The decision to make drawings slightly larger than the actual size was also a conscious decision because, “hanging at eye level, it allows the viewer to have a one-on-one engagement with them.” There is a sense of connection with these three women that wouldn’t have been the same with a black and white photograph. Thomas added, “My goal was also to take the passport photo, a photograph designed to represent crime, and turn it into a memorial portrait, lovingly created, to honor the work and leadership of these women.”
Thomas’ work can also be seen in the adjacent Glass Gallery, where his “Looking Back 1” portraits are installed. This is an ongoing project for the artist, inspired by an archive of family photographs. These depictions of women, some in formal dress, are framed in cameos, which the artist said was a common feature for portraits of the early 20th century. In these works, Thomas said he wanted to honor “the resilience of my ancestors and the women of the South”. Their direct gaze and their calm, calm dignity mask the often difficult and disturbing conditions that marked their time. As she became aware of their life stories, Thomas was compelled to pay homage to “what these women saw, what they saw and what they had to endure”.
Another Bay Area artist on the show is Kenyatta AC Hinkle who in 2016 read a statistic that around 64,000 black women were missing by the Black & Missing Foundation. She decided to draw attention to this through a series of “deportraits”. Executed in India ink and watercolor, these small drawings are ethereal abstractions rather than realistic renderings. Hinkle explained that “every character has been channeled and represents unfathomable loss.” Since the fate of the women is unknown, Hinkle refers to their status as “passed out” as there may never be documentation of their presence, similar to the enslaved individuals of The Middle Passage. The way she chose to perform these deportraits is unique: she made hand-made paintbrushes from branches, plant fibers and other materials that she found in the woods. “I make handmade brushes to honor the inventiveness of my ancestors who used their intuition to shape tools for survival even under the most brutal of circumstances,” Hinkle said.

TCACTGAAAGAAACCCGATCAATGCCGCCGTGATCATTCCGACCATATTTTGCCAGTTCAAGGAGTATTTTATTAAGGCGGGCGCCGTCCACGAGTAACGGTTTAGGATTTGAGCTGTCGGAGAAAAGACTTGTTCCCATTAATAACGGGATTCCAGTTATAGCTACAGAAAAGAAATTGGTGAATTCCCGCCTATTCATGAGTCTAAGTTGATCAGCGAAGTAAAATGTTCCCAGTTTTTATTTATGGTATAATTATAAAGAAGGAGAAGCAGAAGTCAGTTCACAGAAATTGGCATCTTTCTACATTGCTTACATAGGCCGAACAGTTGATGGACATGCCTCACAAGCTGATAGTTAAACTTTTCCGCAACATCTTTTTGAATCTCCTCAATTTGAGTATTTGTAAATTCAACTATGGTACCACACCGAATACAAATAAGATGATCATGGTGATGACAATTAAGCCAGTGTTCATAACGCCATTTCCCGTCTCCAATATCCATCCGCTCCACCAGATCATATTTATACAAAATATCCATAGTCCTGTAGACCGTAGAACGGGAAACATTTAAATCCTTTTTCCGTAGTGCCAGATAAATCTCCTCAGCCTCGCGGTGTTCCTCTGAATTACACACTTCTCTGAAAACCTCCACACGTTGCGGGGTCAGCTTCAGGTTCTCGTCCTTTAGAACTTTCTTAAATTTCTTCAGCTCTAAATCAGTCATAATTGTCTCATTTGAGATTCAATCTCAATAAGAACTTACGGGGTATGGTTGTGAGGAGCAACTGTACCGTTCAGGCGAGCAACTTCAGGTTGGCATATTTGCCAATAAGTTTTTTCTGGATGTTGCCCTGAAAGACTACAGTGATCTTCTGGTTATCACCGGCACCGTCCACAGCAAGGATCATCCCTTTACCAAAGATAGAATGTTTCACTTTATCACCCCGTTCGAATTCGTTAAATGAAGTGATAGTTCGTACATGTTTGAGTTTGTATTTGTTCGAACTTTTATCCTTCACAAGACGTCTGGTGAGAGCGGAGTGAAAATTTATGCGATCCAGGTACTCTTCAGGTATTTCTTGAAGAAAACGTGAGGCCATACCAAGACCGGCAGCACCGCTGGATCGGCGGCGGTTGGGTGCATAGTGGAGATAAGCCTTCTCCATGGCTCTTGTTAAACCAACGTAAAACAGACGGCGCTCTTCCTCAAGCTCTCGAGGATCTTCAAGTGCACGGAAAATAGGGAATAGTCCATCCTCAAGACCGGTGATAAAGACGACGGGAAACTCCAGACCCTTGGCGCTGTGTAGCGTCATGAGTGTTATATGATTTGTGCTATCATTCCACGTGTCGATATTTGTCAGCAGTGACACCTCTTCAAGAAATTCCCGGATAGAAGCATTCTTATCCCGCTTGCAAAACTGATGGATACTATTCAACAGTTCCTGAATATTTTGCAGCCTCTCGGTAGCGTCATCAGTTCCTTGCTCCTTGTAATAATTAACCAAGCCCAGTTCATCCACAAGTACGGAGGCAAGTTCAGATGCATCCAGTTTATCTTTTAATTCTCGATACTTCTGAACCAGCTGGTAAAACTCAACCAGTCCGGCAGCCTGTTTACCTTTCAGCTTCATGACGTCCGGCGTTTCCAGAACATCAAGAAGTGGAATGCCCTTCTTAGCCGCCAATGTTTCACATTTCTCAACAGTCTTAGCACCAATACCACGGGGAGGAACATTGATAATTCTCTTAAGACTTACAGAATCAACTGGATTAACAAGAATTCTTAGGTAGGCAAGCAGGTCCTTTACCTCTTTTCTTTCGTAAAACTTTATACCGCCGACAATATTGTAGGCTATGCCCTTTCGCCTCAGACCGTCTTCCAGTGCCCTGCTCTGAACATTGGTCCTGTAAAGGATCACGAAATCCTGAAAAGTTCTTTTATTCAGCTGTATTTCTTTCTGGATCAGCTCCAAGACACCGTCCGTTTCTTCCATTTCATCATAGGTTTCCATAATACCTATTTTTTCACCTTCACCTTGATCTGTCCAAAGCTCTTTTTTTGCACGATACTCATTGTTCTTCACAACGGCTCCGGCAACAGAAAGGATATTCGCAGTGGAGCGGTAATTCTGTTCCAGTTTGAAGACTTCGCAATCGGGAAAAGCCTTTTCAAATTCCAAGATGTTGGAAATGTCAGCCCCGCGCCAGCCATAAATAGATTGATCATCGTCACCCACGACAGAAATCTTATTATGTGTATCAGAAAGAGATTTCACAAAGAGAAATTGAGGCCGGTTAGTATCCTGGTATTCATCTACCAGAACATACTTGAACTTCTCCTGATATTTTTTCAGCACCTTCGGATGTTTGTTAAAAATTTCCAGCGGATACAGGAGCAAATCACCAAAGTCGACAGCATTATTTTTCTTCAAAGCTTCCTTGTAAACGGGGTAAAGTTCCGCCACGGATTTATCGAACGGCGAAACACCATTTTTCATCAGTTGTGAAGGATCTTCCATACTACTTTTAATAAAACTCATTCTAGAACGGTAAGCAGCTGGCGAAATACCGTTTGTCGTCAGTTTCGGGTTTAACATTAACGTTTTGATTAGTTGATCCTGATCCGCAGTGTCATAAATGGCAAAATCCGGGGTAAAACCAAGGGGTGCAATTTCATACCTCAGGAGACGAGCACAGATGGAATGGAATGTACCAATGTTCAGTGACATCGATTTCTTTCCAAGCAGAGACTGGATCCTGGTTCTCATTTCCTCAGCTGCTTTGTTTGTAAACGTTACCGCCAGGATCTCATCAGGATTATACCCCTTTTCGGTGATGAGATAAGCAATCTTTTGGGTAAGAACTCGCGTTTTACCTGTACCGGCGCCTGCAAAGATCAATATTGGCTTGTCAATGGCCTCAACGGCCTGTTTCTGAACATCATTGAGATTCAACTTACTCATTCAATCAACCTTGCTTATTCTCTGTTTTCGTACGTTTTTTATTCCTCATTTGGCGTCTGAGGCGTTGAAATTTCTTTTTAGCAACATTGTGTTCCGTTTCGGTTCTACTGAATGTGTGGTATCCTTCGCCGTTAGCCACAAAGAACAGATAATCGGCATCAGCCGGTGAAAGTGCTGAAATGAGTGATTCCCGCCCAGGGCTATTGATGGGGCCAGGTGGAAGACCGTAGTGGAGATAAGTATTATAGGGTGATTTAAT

Cooks hopes that by bringing the exhibit to a predominantly white and wealthy demographic like Palo Alto, viewers will see that “black people are valuable. We are not disposable. We are more than something to fear. We are beautiful and complex. We live, we feel joy and sorrow. We resist containment and will be part of the future. Perhaps this will be a novelty for predominantly white viewers. For blacks, the exposure will be a validation. “
“The Black Index” also includes works by Dennis Delgado, Alicia Henry and Titus Kaphar.
Kaphar and San Jose artist Diana Pumpelly Bates will join Cooks for a online conversation about black creativity and the importance of mentoring July 16 at noon.
The exhibition is on view until August 14 at the Palo Alto Art Center, 1313 Newell Road, Tuesday through Saturday, 10 a.m. to 5 p.m. More information is available at cityofpaloalto.org.
Contributing writer Sheryl Nonnenberg can be emailed to [email protected]